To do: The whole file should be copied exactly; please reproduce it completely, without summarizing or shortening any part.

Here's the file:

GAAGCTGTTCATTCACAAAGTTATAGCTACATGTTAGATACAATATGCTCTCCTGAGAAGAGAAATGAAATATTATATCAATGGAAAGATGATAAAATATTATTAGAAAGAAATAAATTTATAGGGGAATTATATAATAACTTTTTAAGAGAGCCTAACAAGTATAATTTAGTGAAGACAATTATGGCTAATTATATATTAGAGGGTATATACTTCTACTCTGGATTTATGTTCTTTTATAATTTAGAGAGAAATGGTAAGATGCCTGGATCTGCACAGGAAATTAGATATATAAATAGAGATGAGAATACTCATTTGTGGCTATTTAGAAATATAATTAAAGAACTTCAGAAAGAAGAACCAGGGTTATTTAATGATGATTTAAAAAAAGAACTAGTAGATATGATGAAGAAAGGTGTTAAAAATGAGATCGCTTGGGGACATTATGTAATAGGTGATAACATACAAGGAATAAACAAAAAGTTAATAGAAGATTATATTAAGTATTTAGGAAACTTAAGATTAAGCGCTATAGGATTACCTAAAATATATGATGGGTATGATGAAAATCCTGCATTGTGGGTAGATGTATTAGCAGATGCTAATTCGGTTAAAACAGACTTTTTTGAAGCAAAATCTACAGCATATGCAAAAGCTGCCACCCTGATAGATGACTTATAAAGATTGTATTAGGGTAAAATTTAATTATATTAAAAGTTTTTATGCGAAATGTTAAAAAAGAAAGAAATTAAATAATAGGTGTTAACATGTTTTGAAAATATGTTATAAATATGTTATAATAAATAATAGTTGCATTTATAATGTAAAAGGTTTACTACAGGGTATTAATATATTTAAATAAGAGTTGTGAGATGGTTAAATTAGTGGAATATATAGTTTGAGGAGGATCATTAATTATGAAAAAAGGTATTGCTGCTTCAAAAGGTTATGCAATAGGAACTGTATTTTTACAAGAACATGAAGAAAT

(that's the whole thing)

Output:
GAAGCTGTTCATTCACAAAGTTATAGCTACATGTTAGATACAATATGCTCTCCTGAGAAGAGAAATGAAATATTATATCAATGGAAAGATGATAAAATATTATTAGAAAGAAATAAATTTATAGGGGAATTATATAATAACTTTTTAAGAGAGCCTAACAAGTATAATTTAGTGAAGACAATTATGGCTAATTATATATTAGAGGGTATATACTTCTACTCTGGATTTATGTTCTTTTATAATTTAGAGAGAAATGGTAAGATGCCTGGATCTGCACAGGAAATTAGATATATAAATAGAGATGAGAATACTCATTTGTGGCTATTTAGAAATATAATTAAAGAACTTCAGAAAGAAGAACCAGGGTTATTTAATGATGATTTAAAAAAAGAACTAGTAGATATGATGAAGAAAGGTGTTAAAAATGAGATCGCTTGGGGACATTATGTAATAGGTGATAACATACAAGGAATAAACAAAAAGTTAATAGAAGATTATATTAAGTATTTAGGAAACTTAAGATTAAGCGCTATAGGATTACCTAAAATATATGATGGGTATGATGAAAATCCTGCATTGTGGGTAGATGTATTAGCAGATGCTAATTCGGTTAAAACAGACTTTTTTGAAGCAAAATCTACAGCATATGCAAAAGCTGCCACCCTGATAGATGACTTATAAAGATTGTATTAGGGTAAAATTTAATTATATTAAAAGTTTTTATGCGAAATGTTAAAAAAGAAAGAAATTAAATAATAGGTGTTAACATGTTTTGAAAATATGTTATAAATATGTTATAATAAATAATAGTTGCATTTATAATGTAAAAGGTTTACTACAGGGTATTAATATATTTAAATAAGAGTTGTGAGATGGTTAAATTAGTGGAATATATAGTTTGAGGAGGATCATTAATTATGAAAAAAGGTATTGCTGCTTCAAAAGGTTATGCAATAGGAACTGTATTTTTACAAGAACATGAAGAAAT